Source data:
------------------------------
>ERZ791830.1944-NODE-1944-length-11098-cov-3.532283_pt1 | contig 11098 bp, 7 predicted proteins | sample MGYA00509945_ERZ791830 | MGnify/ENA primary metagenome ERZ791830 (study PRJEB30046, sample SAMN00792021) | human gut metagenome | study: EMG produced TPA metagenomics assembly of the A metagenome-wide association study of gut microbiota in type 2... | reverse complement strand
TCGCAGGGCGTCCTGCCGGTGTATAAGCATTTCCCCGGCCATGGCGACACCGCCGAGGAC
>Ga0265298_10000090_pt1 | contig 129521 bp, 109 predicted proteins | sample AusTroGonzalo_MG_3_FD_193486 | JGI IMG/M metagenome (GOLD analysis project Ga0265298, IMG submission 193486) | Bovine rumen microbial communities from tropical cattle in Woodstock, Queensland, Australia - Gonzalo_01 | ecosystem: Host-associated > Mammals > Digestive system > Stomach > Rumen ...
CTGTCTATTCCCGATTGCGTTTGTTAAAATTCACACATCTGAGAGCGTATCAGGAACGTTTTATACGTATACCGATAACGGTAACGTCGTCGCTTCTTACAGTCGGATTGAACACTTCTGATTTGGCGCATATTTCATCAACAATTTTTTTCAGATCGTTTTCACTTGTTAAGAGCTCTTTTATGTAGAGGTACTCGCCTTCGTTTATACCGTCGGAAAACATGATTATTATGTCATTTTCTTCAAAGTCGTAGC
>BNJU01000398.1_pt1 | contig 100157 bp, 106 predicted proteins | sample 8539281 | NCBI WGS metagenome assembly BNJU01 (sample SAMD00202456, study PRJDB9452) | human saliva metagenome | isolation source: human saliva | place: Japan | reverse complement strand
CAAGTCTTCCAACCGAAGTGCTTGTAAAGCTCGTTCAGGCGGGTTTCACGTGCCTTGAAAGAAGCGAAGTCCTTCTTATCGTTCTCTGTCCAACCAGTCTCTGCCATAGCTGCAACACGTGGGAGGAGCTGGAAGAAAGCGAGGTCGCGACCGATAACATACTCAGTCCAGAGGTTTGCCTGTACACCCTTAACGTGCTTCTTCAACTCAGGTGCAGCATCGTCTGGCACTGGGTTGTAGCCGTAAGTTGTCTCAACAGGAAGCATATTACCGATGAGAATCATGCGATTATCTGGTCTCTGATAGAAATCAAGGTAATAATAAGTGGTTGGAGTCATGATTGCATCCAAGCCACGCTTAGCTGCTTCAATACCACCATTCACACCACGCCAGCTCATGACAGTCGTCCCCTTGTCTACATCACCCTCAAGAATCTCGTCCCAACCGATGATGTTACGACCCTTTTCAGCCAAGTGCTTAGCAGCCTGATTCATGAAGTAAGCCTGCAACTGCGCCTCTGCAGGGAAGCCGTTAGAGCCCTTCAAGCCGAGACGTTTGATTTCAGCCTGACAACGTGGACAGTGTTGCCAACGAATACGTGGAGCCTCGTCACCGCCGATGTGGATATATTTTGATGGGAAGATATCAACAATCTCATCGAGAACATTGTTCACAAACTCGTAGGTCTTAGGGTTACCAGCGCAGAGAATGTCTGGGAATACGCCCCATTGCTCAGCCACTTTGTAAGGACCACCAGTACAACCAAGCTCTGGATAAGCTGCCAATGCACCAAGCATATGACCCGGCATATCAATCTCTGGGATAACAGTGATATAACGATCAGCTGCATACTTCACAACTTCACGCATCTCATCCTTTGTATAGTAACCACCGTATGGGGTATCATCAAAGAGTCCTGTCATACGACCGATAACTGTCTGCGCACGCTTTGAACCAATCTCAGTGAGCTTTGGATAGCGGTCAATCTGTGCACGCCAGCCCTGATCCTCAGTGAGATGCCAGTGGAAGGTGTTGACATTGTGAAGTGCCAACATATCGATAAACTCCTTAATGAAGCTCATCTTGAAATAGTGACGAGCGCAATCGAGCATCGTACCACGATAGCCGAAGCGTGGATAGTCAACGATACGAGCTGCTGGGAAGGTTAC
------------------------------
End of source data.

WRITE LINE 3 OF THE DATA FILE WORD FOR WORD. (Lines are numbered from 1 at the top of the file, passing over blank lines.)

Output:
>Ga0265298_10000090_pt1 | contig 129521 bp, 109 predicted proteins | sample AusTroGonzalo_MG_3_FD_193486 | JGI IMG/M metagenome (GOLD analysis project Ga0265298, IMG submission 193486) | Bovine rumen microbial communities from tropical cattle in Woodstock, Queensland, Australia - Gonzalo_01 | ecosystem: Host-associated > Mammals > Digestive system > Stomach > Rumen ...